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Better metadata for GIS

Monday, July 19, 2010

We are going to see much more improved “metadata” system for geographical data – which will help integrate it much more closely with bigger information management systems, writes Andrew Zolnai

andrewzolnai.jpg In a recent social network exchange, an experienced oil company information management manager said he would like to take a broom to the geospatial data management techniques his company used.

The vast majority of geographical information, he maintained, is not held on computers but in people's heads.

Data is given so much attention but remains a seemingly intractable information management challenge, even with the advent of tools and technologies such as Meta-Carta and Google Earth.

The rapid growth of media (social media, wikis and blogs), of technology devices (PDAs, laptops, desktops and mobiles) create a data explosion, where manageability and information relevance are key.

This creates a necessity to build bridges not only among various E&P communities, but also amidst the communities themselves.

Standards and metadata  help bring it all together for all users’ benefit.

Metadata links create bridges across related domains and topics. It permits greater enquiry, and to drill down searches. And metadata are not only key to each process, but they can also reside in other business processes.

If the metadata are correctly recorded with the various data sets, and the linking frameworks support the proper exchange of data, then communities and processes can be linked.  They can build on top of each other into robust infrastructures.

If metadata helps properly structure the data, there follows the intersection of people, processes and technologies, and the union of intelligence, data and location in petroleum data.

As an example, in Finding Petroleum’s January Conference , Neftex described a global earth model, correlating basins worldwide by age and sedimentation in applying stringent internal metadata standards.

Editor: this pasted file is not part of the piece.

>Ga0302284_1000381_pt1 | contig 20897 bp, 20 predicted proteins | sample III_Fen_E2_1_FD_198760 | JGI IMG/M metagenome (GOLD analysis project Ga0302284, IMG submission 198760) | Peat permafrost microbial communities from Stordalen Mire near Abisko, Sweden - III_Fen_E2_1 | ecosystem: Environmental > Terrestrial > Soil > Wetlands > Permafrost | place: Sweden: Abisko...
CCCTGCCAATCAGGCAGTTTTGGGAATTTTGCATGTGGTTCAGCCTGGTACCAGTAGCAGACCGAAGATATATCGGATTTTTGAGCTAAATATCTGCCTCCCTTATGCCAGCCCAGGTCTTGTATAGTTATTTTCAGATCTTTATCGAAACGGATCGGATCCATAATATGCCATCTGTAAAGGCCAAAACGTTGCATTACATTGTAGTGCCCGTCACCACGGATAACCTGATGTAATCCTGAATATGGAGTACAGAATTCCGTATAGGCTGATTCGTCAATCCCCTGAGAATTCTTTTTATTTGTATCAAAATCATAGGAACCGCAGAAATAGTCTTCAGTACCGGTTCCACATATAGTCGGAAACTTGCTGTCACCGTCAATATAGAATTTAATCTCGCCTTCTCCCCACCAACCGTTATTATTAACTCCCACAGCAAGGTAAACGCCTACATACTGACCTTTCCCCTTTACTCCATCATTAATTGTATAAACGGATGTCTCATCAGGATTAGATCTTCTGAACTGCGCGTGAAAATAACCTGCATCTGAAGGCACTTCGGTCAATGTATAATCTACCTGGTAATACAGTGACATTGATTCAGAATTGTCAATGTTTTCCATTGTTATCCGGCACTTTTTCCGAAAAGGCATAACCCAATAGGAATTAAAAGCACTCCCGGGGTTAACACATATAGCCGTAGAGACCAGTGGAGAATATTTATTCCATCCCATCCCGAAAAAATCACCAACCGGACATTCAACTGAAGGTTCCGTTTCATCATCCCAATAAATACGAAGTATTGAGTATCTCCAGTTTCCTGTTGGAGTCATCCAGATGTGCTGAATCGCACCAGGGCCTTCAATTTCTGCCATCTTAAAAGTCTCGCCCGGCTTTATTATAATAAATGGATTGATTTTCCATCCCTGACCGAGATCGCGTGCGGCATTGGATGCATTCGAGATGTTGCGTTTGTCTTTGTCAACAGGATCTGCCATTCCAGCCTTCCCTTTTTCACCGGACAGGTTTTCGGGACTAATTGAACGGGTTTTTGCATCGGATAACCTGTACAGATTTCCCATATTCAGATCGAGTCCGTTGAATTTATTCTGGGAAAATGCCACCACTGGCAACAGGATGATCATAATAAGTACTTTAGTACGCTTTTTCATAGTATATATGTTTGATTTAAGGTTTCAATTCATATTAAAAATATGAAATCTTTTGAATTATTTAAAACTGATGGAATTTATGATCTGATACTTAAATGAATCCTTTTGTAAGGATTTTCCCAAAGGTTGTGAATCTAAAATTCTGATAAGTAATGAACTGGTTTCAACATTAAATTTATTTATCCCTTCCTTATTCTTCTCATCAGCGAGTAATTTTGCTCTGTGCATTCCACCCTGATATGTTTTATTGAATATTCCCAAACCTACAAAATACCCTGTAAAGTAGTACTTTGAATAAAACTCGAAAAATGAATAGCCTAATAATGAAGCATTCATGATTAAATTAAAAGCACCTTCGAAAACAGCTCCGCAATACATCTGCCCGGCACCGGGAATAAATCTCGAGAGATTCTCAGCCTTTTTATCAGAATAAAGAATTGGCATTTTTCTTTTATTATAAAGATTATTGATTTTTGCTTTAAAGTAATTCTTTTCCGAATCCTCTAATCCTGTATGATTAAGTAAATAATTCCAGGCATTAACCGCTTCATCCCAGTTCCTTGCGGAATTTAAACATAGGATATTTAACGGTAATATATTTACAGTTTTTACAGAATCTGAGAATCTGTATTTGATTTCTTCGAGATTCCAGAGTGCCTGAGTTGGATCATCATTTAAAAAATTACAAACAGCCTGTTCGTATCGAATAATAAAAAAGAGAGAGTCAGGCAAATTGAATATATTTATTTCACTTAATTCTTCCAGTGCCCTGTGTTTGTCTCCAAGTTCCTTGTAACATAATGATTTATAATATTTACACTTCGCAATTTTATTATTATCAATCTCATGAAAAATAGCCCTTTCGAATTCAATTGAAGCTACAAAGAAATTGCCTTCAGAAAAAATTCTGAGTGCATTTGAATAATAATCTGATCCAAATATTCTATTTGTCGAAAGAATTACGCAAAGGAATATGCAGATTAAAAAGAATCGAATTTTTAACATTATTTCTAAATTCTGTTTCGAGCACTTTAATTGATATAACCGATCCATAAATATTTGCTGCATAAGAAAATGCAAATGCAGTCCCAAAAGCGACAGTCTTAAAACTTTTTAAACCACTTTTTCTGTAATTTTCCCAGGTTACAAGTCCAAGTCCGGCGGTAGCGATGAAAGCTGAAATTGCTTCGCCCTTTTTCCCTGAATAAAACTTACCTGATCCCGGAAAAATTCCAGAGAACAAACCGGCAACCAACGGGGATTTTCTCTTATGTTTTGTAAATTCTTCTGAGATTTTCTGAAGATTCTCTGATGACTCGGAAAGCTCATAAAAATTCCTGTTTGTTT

Users have requested that their workflows remain location-based, as all petro-data in fact is.

They ask that such workflows augment rather than replace existing processes – for example to subsume the technology to the process, rather than let technology dictate it.

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What is metadata

Metadata is literally data about data.

Its simplest form is what you write on a tape or disc, or how you label a network drive of USB stick, so that you or anyone else can tell its contents at a glance.

At its most complex it's the information mandated by the US government to record spatial data to FGDC standards.

One example is important metadata might be with survey data, where the careful and thorough documentation of projection parameters is absolutely necessary.

New standards

A major upcoming theme of discussion at the 6th International Conference on Geographic Information Science (Zurich, Sept 14-17 2010) , will be to better define the data, knowledge representations, reasoning methodologies, and additional tools to link locations seamlessly into the web of linked data.

Subsequently, with the advent of linked locations in linked data, the gap between the Semantic Web and the Geo Web will begin to narrow.